We have a remote cabin in Central Colorado. The Interent has been down since February 12th. HughesNet cannot get us any help until July 22nd. Our vacation is over on the 27th. We cannot stay at our cabin without Internet. It is almost half an hour drive to get to a telephone. (Location: St. Elmo, Colorado) What can we do or check, to help get the system back on. No one has access to our cabin. But people have looked at the disk and turned off the power for five minutes. We live in Oklahoma City. It is a 600 mile drive to get there.
I appreciate any help. Apparently, I can pull the error codes off the modem. Then drive to Buena Vista and report them to HughesNet. The people at HudghesNet are very nice and try to help.
Yes, looking forward to the Mountains.
Unfortunately, without knowing what could be causing the problem, to give advice on what to do is very difficult. About the only thing you can do is to check the state code, like you mentioned. To find it, while connected to the HughesNet modem, preferably with a LAN cable connected device, go to www.systemcontrolcenter.com, then click on System Status at the top of the page. You'll see the State Code, and a description of what it means, listed in the System Summary box at the top of the page.
You can also find a list of all of the State Codes produced since the last time the modem was plugged in. To find them, again go to the System Control Center at the same address, the click on the little i to the upper right. I can be quite hard to see, so I'll include a picture of where it is below (red arrow pointed at it). Then, after you click on the i, click on General on the left, then State Code Monitor. Then hover your pointer over the State Codes you see to get a small description of what they mean.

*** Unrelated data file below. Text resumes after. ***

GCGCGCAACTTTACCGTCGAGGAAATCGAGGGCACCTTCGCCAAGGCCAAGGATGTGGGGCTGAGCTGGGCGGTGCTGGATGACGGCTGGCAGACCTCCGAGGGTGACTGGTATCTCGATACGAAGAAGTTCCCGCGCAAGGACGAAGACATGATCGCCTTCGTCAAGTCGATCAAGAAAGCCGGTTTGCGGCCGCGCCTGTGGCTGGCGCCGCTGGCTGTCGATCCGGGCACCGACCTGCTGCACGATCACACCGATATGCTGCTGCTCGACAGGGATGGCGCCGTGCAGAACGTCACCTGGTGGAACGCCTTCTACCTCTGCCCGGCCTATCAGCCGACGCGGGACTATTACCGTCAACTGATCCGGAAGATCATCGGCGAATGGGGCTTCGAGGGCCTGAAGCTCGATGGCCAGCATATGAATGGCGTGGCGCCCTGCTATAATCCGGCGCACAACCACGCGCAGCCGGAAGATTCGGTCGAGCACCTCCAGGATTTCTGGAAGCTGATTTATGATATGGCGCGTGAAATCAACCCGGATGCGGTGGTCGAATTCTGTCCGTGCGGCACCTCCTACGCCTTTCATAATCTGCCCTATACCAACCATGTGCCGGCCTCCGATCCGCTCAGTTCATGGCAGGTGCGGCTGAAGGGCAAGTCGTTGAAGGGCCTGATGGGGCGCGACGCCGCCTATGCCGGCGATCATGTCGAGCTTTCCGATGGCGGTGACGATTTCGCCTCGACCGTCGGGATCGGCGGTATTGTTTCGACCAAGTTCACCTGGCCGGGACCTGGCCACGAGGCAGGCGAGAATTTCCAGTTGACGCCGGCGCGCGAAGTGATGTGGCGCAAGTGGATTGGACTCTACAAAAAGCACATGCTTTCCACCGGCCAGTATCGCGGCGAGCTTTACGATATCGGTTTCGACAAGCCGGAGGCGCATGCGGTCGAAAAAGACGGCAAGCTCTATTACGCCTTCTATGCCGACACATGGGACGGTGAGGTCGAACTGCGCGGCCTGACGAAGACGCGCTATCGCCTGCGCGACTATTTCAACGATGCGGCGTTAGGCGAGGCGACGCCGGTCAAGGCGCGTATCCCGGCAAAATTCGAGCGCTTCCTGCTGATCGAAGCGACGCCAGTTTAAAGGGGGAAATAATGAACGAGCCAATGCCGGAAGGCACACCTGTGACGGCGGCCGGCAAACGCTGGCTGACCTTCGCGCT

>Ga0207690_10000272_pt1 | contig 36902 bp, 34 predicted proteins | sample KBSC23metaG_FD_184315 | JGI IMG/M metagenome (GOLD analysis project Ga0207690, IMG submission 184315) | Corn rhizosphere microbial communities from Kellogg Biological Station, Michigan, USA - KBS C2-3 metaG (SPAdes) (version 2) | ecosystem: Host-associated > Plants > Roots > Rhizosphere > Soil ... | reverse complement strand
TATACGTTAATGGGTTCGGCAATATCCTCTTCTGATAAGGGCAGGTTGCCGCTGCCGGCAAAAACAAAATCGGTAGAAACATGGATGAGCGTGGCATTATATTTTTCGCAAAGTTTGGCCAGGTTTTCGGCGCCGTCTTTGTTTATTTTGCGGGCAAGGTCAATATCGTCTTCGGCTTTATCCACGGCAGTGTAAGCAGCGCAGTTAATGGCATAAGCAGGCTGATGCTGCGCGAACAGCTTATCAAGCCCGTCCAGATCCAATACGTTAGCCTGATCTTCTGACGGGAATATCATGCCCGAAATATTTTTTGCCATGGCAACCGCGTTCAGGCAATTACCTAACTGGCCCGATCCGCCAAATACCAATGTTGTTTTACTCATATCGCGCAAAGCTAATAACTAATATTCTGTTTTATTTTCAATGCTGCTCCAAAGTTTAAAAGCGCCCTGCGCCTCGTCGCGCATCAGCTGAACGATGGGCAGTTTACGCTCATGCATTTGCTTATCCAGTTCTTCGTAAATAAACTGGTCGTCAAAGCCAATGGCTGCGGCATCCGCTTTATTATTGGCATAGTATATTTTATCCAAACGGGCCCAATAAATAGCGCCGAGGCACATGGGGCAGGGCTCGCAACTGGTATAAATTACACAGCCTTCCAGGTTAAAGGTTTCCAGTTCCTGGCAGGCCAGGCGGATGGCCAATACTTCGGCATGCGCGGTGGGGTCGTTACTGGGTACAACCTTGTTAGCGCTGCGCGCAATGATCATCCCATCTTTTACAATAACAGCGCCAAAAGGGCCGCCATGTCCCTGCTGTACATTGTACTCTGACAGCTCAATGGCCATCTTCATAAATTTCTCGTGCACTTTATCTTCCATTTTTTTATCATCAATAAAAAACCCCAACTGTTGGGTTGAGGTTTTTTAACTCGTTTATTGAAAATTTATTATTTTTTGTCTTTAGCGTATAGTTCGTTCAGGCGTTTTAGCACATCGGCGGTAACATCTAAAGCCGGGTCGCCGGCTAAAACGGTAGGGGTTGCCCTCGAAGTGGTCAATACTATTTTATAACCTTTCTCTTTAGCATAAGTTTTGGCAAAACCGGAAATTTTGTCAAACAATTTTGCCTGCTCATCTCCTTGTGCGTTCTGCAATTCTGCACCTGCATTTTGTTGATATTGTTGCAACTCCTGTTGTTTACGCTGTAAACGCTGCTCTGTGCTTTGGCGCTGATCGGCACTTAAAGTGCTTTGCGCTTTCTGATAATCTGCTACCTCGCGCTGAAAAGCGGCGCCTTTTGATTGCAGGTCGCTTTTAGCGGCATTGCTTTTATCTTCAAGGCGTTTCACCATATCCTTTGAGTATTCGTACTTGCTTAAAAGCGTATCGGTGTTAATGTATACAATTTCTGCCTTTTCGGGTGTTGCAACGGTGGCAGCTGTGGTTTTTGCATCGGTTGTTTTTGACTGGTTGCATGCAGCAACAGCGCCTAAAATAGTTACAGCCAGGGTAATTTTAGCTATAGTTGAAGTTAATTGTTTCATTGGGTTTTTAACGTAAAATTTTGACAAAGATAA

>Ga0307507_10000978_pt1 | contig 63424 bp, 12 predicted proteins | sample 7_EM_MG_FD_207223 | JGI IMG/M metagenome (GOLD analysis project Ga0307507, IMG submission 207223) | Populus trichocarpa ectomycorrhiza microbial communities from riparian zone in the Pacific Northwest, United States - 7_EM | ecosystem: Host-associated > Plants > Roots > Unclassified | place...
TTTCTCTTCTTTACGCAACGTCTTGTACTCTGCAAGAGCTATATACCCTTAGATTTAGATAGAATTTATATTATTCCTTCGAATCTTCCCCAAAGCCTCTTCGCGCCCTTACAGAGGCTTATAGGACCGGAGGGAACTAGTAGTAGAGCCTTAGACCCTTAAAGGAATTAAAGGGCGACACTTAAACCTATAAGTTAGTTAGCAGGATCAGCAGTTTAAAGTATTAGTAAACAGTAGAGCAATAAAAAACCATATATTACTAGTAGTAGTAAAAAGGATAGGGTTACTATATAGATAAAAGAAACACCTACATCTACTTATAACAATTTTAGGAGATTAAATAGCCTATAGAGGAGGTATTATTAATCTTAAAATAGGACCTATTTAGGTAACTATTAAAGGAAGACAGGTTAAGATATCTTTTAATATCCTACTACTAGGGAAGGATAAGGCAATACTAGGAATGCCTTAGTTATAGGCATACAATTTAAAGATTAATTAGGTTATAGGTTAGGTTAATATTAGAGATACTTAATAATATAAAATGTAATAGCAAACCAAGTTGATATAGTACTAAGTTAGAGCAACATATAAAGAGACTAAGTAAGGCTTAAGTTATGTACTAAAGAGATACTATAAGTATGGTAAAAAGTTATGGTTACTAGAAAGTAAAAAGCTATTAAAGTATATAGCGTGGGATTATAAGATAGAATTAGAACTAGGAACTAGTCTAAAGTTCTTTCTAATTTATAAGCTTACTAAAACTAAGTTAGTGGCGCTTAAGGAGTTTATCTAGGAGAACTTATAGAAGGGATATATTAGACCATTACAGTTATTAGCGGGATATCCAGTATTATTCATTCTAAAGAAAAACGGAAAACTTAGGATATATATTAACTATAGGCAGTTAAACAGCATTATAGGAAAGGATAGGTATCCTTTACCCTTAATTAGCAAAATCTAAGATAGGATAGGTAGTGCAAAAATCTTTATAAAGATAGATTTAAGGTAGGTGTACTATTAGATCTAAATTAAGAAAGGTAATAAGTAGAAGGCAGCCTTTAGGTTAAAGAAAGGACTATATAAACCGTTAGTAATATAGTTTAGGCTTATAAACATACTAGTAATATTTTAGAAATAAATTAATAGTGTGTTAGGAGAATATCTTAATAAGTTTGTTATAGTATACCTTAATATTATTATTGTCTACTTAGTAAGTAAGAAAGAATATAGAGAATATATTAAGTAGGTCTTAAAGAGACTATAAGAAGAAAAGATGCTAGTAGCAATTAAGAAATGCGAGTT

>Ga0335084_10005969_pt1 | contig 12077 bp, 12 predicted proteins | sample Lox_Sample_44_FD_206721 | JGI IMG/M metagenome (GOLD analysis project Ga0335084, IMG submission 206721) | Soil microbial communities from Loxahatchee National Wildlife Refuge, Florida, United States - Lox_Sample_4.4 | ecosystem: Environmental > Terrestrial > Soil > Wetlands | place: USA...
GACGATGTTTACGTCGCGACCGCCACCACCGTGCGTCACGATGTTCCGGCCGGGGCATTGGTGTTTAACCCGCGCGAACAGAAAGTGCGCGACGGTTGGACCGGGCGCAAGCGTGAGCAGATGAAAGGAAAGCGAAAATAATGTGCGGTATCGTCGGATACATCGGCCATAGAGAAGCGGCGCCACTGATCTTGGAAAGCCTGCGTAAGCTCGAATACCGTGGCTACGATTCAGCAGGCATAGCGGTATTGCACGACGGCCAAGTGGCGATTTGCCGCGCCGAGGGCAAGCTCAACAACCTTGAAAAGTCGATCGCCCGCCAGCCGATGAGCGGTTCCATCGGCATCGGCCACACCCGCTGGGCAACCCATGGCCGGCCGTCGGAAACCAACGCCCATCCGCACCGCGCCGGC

You should also view the Satellite Receive Signal Strength on the System Control Center page where you looked at the first State Code. It's further down the page, in the WAN Info box. If it's lower than 60 or so, it probably indicates that you either have an aiming issue, or foliage has grown up to block out the signal. The threshold can vary with the strength, so 60 is really just an average of when it might indicate a problem.
The description of the State Code(s) may give you an idea of what's going on, but it can also be of the type that needs to be deciphered by a rep.
Unfortunately, it may very well be that either a tech needs to visit to get it fixed, or a rep needs to be able to remote access the modem to be able to see what may be going on, or both. And, of course, with the situation being what it is, that would be difficult.